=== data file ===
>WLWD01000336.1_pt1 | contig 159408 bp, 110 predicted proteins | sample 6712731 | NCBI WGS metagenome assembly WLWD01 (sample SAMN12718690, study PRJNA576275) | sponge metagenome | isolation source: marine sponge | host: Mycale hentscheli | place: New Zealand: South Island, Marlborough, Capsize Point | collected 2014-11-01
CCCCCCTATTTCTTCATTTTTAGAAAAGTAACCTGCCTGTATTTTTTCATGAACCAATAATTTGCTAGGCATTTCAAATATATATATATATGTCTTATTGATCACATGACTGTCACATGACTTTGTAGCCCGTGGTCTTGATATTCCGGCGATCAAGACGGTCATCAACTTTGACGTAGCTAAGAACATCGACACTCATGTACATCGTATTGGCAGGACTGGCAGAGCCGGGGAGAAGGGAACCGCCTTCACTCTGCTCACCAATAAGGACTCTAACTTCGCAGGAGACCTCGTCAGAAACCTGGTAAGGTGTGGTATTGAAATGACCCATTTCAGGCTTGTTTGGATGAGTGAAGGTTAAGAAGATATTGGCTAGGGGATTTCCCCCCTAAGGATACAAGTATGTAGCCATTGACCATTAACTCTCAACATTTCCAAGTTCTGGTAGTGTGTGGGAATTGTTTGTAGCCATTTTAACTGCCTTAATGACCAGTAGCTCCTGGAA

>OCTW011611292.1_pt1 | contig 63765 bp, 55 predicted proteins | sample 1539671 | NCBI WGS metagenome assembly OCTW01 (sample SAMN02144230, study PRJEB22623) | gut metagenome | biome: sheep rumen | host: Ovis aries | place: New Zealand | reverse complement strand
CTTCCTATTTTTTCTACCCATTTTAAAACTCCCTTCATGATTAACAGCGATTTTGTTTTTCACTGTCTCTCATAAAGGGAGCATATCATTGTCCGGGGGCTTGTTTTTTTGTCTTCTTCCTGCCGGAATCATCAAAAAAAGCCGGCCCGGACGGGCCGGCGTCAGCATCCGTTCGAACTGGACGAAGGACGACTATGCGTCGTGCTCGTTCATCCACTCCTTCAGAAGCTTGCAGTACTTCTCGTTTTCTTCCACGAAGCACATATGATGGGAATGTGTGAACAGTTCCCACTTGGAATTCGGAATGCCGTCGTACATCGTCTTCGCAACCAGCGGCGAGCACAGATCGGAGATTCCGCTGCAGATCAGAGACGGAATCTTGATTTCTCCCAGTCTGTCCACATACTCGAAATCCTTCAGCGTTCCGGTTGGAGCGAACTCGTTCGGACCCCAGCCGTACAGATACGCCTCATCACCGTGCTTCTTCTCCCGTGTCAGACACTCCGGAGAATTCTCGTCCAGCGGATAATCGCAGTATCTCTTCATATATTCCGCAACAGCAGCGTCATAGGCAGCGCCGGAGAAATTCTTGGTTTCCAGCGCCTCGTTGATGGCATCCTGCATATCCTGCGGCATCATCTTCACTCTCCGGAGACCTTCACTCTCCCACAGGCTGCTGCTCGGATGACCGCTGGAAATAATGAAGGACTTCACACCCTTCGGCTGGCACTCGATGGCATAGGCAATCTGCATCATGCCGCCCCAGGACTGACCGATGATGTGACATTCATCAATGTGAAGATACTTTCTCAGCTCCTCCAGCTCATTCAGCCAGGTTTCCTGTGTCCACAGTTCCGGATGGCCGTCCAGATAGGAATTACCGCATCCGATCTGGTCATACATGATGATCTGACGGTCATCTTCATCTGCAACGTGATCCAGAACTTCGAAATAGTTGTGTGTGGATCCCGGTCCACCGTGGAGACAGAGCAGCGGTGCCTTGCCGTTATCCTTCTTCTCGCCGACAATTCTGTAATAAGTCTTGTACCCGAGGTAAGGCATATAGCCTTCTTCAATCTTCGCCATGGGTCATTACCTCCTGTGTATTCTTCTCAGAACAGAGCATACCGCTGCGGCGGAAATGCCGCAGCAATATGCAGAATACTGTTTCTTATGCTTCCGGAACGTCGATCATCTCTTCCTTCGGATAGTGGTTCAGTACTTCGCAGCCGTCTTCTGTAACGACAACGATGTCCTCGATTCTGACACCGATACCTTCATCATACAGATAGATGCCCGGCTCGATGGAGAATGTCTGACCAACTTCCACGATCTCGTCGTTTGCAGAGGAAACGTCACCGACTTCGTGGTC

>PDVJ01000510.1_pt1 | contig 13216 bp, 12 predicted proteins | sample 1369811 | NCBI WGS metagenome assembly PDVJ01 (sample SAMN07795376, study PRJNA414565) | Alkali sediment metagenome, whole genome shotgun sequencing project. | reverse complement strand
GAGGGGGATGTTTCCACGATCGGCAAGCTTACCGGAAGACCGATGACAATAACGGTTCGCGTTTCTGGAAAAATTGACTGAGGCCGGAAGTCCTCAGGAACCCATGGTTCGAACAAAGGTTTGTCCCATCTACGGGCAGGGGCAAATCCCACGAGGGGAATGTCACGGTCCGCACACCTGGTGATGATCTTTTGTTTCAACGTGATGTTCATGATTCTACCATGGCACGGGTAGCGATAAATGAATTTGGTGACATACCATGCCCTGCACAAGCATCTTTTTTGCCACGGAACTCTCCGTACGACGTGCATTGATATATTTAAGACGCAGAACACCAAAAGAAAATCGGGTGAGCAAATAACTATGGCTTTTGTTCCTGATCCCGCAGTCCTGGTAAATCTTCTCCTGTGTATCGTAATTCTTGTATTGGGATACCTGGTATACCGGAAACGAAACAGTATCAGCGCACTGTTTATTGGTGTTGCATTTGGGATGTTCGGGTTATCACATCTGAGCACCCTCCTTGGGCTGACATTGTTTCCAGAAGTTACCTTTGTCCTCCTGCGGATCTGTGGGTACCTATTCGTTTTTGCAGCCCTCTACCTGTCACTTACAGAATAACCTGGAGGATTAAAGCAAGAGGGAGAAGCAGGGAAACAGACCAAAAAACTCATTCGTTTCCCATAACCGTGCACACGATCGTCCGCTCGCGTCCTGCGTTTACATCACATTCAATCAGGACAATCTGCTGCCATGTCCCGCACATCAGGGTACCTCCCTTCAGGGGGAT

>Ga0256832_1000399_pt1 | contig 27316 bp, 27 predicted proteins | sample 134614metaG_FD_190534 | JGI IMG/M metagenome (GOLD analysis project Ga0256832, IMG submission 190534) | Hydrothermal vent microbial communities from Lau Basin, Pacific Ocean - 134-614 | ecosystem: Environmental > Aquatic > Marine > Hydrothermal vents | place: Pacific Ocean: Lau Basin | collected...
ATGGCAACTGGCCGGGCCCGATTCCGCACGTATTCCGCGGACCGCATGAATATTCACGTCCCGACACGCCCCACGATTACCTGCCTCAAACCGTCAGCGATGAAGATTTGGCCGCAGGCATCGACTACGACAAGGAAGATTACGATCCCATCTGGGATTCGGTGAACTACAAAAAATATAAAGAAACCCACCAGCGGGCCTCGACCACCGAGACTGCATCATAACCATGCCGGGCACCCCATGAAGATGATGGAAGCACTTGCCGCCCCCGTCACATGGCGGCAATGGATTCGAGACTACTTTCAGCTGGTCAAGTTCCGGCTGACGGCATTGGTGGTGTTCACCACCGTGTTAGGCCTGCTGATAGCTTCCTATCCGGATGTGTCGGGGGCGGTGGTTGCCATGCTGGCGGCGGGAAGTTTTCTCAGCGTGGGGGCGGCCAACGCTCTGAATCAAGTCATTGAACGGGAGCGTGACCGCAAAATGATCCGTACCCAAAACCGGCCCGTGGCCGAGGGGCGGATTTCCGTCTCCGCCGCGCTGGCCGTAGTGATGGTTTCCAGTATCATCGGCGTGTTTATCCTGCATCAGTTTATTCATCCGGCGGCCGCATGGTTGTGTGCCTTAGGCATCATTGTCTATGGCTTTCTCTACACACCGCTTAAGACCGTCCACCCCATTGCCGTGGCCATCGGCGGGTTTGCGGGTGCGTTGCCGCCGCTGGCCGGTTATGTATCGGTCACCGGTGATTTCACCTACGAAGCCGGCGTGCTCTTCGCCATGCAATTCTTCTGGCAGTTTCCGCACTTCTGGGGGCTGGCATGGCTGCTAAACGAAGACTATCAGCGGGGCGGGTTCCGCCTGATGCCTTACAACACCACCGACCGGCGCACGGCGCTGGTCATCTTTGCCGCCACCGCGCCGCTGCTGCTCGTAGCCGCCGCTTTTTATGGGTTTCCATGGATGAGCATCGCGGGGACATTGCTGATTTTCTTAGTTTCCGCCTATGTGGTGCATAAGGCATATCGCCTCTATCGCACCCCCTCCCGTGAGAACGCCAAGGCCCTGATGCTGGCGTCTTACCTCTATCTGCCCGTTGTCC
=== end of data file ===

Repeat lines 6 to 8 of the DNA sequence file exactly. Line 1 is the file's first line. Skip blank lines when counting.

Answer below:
GAGGGGGATGTTTCCACGATCGGCAAGCTTACCGGAAGACCGATGACAATAACGGTTCGCGTTTCTGGAAAAATTGACTGAGGCCGGAAGTCCTCAGGAACCCATGGTTCGAACAAAGGTTTGTCCCATCTACGGGCAGGGGCAAATCCCACGAGGGGAATGTCACGGTCCGCACACCTGGTGATGATCTTTTGTTTCAACGTGATGTTCATGATTCTACCATGGCACGGGTAGCGATAAATGAATTTGGTGACATACCATGCCCTGCACAAGCATCTTTTTTGCCACGGAACTCTCCGTACGACGTGCATTGATATATTTAAGACGCAGAACACCAAAAGAAAATCGGGTGAGCAAATAACTATGGCTTTTGTTCCTGATCCCGCAGTCCTGGTAAATCTTCTCCTGTGTATCGTAATTCTTGTATTGGGATACCTGGTATACCGGAAACGAAACAGTATCAGCGCACTGTTTATTGGTGTTGCATTTGGGATGTTCGGGTTATCACATCTGAGCACCCTCCTTGGGCTGACATTGTTTCCAGAAGTTACCTTTGTCCTCCTGCGGATCTGTGGGTACCTATTCGTTTTTGCAGCCCTCTACCTGTCACTTACAGAATAACCTGGAGGATTAAAGCAAGAGGGAGAAGCAGGGAAACAGACCAAAAAACTCATTCGTTTCCCATAACCGTGCACACGATCGTCCGCTCGCGTCCTGCGTTTACATCACATTCAATCAGGACAATCTGCTGCCATGTCCCGCACATCAGGGTACCTCCCTTCAGGGGGAT

>Ga0256832_1000399_pt1 | contig 27316 bp, 27 predicted proteins | sample 134614metaG_FD_190534 | JGI IMG/M metagenome (GOLD analysis project Ga0256832, IMG submission 190534) | Hydrothermal vent microbial communities from Lau Basin, Pacific Ocean - 134-614 | ecosystem: Environmental > Aquatic > Marine > Hydrothermal vents | place: Pacific Ocean: Lau Basin | collected...
ATGGCAACTGGCCGGGCCCGATTCCGCACGTATTCCGCGGACCGCATGAATATTCACGTCCCGACACGCCCCACGATTACCTGCCTCAAACCGTCAGCGATGAAGATTTGGCCGCAGGCATCGACTACGACAAGGAAGATTACGATCCCATCTGGGATTCGGTGAACTACAAAAAATATAAAGAAACCCACCAGCGGGCCTCGACCACCGAGACTGCATCATAACCATGCCGGGCACCCCATGAAGATGATGGAAGCACTTGCCGCCCCCGTCACATGGCGGCAATGGATTCGAGACTACTTTCAGCTGGTCAAGTTCCGGCTGACGGCATTGGTGGTGTTCACCACCGTGTTAGGCCTGCTGATAGCTTCCTATCCGGATGTGTCGGGGGCGGTGGTTGCCATGCTGGCGGCGGGAAGTTTTCTCAGCGTGGGGGCGGCCAACGCTCTGAATCAAGTCATTGAACGGGAGCGTGACCGCAAAATGATCCGTACCCAAAACCGGCCCGTGGCCGAGGGGCGGATTTCCGTCTCCGCCGCGCTGGCCGTAGTGATGGTTTCCAGTATCATCGGCGTGTTTATCCTGCATCAGTTTATTCATCCGGCGGCCGCATGGTTGTGTGCCTTAGGCATCATTGTCTATGGCTTTCTCTACACACCGCTTAAGACCGTCCACCCCATTGCCGTGGCCATCGGCGGGTTTGCGGGTGCGTTGCCGCCGCTGGCCGGTTATGTATCGGTCACCGGTGATTTCACCTACGAAGCCGGCGTGCTCTTCGCCATGCAATTCTTCTGGCAGTTTCCGCACTTCTGGGGGCTGGCATGGCTGCTAAACGAAGACTATCAGCGGGGCGGGTTCCGCCTGATGCCTTACAACACCACCGACCGGCGCACGGCGCTGGTCATCTTTGCCGCCACCGCGCCGCTGCTGCTCGTAGCCGCCGCTTTTTATGGGTTTCCATGGATGAGCATCGCGGGGACATTGCTGATTTTCTTAGTTTCCGCCTATGTGGTGCATAAGGCATATCGCCTCTATCGCACCCCCTCCCGTGAGAACGCCAAGGCCCTGATGCTGGCGTCTTACCTCTATCTGCCCGTTGTCC